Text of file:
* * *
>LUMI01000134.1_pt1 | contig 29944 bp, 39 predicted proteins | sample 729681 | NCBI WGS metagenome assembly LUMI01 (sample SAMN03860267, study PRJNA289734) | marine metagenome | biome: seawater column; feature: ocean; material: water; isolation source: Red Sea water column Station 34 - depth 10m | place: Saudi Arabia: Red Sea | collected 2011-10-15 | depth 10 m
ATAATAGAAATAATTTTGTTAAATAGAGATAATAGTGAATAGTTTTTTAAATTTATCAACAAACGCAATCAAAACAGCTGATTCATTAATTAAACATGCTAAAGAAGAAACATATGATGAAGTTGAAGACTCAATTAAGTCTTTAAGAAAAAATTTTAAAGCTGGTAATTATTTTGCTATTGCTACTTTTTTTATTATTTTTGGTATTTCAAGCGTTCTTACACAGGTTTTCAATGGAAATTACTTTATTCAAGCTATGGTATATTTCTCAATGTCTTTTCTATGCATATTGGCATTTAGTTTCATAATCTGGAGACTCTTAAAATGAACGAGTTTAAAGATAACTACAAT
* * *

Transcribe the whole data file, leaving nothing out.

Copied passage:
>LUMI01000134.1_pt1 | contig 29944 bp, 39 predicted proteins | sample 729681 | NCBI WGS metagenome assembly LUMI01 (sample SAMN03860267, study PRJNA289734) | marine metagenome | biome: seawater column; feature: ocean; material: water; isolation source: Red Sea water column Station 34 - depth 10m | place: Saudi Arabia: Red Sea | collected 2011-10-15 | depth 10 m
ATAATAGAAATAATTTTGTTAAATAGAGATAATAGTGAATAGTTTTTTAAATTTATCAACAAACGCAATCAAAACAGCTGATTCATTAATTAAACATGCTAAAGAAGAAACATATGATGAAGTTGAAGACTCAATTAAGTCTTTAAGAAAAAATTTTAAAGCTGGTAATTATTTTGCTATTGCTACTTTTTTTATTATTTTTGGTATTTCAAGCGTTCTTACACAGGTTTTCAATGGAAATTACTTTATTCAAGCTATGGTATATTTCTCAATGTCTTTTCTATGCATATTGGCATTTAGTTTCATAATCTGGAGACTCTTAAAATGAACGAGTTTAAAGATAACTACAAT